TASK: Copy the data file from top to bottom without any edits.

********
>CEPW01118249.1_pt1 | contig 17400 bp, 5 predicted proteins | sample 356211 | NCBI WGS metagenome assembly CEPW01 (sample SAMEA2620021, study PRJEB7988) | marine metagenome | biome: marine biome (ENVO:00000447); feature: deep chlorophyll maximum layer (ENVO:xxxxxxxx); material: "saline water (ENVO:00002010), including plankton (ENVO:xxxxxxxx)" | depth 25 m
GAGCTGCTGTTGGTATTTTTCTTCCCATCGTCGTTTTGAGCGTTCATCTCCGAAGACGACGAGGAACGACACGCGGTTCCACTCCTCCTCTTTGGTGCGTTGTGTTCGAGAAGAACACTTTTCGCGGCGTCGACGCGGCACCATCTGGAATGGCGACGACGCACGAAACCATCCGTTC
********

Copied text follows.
>CEPW01118249.1_pt1 | contig 17400 bp, 5 predicted proteins | sample 356211 | NCBI WGS metagenome assembly CEPW01 (sample SAMEA2620021, study PRJEB7988) | marine metagenome | biome: marine biome (ENVO:00000447); feature: deep chlorophyll maximum layer (ENVO:xxxxxxxx); material: "saline water (ENVO:00002010), including plankton (ENVO:xxxxxxxx)" | depth 25 m
GAGCTGCTGTTGGTATTTTTCTTCCCATCGTCGTTTTGAGCGTTCATCTCCGAAGACGACGAGGAACGACACGCGGTTCCACTCCTCCTCTTTGGTGCGTTGTGTTCGAGAAGAACACTTTTCGCGGCGTCGACGCGGCACCATCTGGAATGGCGACGACGCACGAAACCATCCGTTC